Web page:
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For Immediate Release:
October 17, 2013
For more information contact:
Public Health Communications
(213) 240-8144

Promote Lead-Free Kids for a Healthy Future
National Lead Poisoning Prevention Week is October 20-26

Article - PressRelease.LeadPreventionWeek.10.17.13.pdf

LOS ANGELES - In observance of National Lead Poisoning Prevention Week, the Los Angeles County Department of Public Health today joined with the Centers for Disease Control and Prevention (CDC), the U.S. Environmental Protection Agency (EPA) and the U.S. Department of Housing and Urban Development (HUD) in encouraging parents to learn about the many ways they can reduce their childs exposure to lead and prevent its serious health effects. This year's theme, "Lead-Free Kids for a Healthy Future," emphasizes the importance of preventing lead exposure for healthy growth and development.

"In 2010, 7,300 children in Los Angeles County had elevated blood-lead levels, which is entirely preventable," said Jonathan E. Fielding, MD, MPH, Director of Public Health and Health Officer. "Lead can seriously affect a child's brain and nervous system and may cause learning and behavioral problems. A blood lead test is the only way to identify and confirm elevated lead levels in children."

According to the CDC, an estimated 535,000 children in the United States have blood-lead levels high enough to be a cause for concern. In 2012, the CDC lowered the blood lead level of concern from 10 mcg/dL to 5 mcg/dL. The main cause of lead poisoning in Los Angeles County children is exposure to peeling lead-based paint. Lead-based paint is commonly found in houses, apartments, and buildings built before 1978. Dust from the deteriorating paint can settle on toys, windowsills, and floors, and children can swallow this dust or paint chips.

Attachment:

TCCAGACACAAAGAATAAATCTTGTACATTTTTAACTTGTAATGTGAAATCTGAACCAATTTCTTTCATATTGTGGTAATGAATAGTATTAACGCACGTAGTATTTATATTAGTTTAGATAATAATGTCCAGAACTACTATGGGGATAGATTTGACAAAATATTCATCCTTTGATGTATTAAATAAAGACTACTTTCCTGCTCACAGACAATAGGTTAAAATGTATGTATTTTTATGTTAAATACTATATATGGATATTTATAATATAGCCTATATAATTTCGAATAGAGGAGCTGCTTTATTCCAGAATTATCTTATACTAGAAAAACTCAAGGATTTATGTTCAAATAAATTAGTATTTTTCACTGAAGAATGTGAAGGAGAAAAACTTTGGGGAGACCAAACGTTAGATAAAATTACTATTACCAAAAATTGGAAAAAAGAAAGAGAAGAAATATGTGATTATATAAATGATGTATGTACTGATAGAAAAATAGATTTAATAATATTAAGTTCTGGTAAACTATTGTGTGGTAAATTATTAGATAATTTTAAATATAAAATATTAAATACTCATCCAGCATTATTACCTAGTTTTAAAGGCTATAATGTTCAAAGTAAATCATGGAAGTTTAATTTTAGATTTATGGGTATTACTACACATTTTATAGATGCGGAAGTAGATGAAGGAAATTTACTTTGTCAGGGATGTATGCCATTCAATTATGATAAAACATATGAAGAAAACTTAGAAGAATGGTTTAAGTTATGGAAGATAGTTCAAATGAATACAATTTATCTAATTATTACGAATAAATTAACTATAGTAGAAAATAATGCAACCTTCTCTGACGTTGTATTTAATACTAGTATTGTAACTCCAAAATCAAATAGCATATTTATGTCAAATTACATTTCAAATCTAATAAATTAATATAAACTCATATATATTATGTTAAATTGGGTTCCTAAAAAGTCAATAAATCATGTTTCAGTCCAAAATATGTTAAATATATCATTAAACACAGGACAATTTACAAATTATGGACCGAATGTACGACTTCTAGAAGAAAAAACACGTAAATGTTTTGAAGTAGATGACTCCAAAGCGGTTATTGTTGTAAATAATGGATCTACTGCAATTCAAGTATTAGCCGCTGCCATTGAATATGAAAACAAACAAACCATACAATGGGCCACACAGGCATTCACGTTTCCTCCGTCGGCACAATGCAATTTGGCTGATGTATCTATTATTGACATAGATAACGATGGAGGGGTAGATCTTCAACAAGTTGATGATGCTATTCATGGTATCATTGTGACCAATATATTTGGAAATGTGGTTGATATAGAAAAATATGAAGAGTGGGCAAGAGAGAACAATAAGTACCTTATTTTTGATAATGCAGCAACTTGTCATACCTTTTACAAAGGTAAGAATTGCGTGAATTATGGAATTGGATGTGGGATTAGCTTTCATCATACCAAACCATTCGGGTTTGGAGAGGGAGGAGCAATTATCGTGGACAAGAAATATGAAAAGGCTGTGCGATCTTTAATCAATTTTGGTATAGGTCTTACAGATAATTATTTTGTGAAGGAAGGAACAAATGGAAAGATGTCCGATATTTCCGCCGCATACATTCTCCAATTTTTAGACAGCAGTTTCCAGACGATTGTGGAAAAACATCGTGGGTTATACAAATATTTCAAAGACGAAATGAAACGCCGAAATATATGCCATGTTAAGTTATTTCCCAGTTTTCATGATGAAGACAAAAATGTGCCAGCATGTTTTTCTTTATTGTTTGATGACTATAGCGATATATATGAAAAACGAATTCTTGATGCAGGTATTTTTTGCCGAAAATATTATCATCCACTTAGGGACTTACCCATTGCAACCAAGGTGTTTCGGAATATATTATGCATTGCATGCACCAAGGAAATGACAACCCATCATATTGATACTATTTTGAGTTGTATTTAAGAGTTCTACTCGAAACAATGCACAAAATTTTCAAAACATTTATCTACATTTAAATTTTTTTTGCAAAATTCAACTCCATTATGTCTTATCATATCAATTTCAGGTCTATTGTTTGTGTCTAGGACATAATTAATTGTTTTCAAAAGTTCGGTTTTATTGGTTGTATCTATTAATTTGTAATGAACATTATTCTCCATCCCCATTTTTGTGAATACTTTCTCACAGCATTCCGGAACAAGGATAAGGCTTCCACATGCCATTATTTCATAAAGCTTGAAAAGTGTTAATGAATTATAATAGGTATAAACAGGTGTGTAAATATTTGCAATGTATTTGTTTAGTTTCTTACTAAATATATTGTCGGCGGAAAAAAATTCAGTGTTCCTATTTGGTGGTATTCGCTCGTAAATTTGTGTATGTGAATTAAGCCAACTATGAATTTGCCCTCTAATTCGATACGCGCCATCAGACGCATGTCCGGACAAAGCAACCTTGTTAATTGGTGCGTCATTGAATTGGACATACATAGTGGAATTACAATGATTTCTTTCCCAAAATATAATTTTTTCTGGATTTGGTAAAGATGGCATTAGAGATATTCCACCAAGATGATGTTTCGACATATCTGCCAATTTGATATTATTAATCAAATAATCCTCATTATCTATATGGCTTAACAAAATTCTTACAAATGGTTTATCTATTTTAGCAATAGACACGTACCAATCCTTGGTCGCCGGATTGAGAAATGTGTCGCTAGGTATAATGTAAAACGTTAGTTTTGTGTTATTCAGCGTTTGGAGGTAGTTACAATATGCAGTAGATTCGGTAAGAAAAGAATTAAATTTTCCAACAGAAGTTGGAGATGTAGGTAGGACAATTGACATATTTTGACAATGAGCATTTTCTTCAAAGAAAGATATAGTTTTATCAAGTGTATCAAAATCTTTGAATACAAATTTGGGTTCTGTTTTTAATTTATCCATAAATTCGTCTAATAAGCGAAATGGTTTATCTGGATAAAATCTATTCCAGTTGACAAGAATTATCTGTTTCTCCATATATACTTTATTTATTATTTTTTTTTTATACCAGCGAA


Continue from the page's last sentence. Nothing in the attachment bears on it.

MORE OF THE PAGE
Other sources of lead exposure could be:

  • Ground soil that has been contaminated by lead paint, lead dust, or leaded gasoline;
  • Lead dust that comes into the home on work clothes or work boots;
  • Folk or traditional remedies, such as Azarc√≥n and Greta;
  • Various imported goods, such as toys, candy, ceramics, and children's jewelry;
  • Hobbies using items that contain lead, such as soldering, making stained glass, and handling bullets or fishing sinkers.

"If you have young children and are concerned that your home may have lead-based paint or other sources of lead exposure, get the facts," Dr. Fielding said. "Public Health can provide information on sources of lead poisoning and, if necessary, referrals to certified lead inspectors through the Childhood Lead Poisoning Prevention Hotline at 1-800-LA-4-LEAD."

Parents who are concerned about their children's exposure to lead are urged to ask their child's doctor about lead testing. Parents who do not have a doctor for their child can also call the hotline for referrals to free and low- cost health services for children and teens.

All parents and caregivers of young children are invited to learn how to protect their children from this silent and serious environmental threat. If you would like free materials, information about upcoming Family Place Workshops or have questions about lead poisoning prevention, please call 1-800-LA-4-LEAD or visit us online at http://publichealth.lacounty.gov/lead.

The Department of Public Health is committed to protecting and improving the health of the nearly 10 million residents of Los Angeles County. Through a variety of programs, community partnerships and services, Public Health oversees environmental health, disease control, and community and family health. Public Health comprises nearly 4,000 employees and has an annual budget exceeding $750 million. To learn more about Public Health and the work we do please visit http://www.publichealth.lacounty.gov, visit our YouTube channel at http://www.youtube.com/lapublichealth, find us on Facebook at http://www.facebook.com/lapublichealth, or follow us on Twitter: @LAPublicHealth.


Related Information Site(s): Information about Lead Prevention |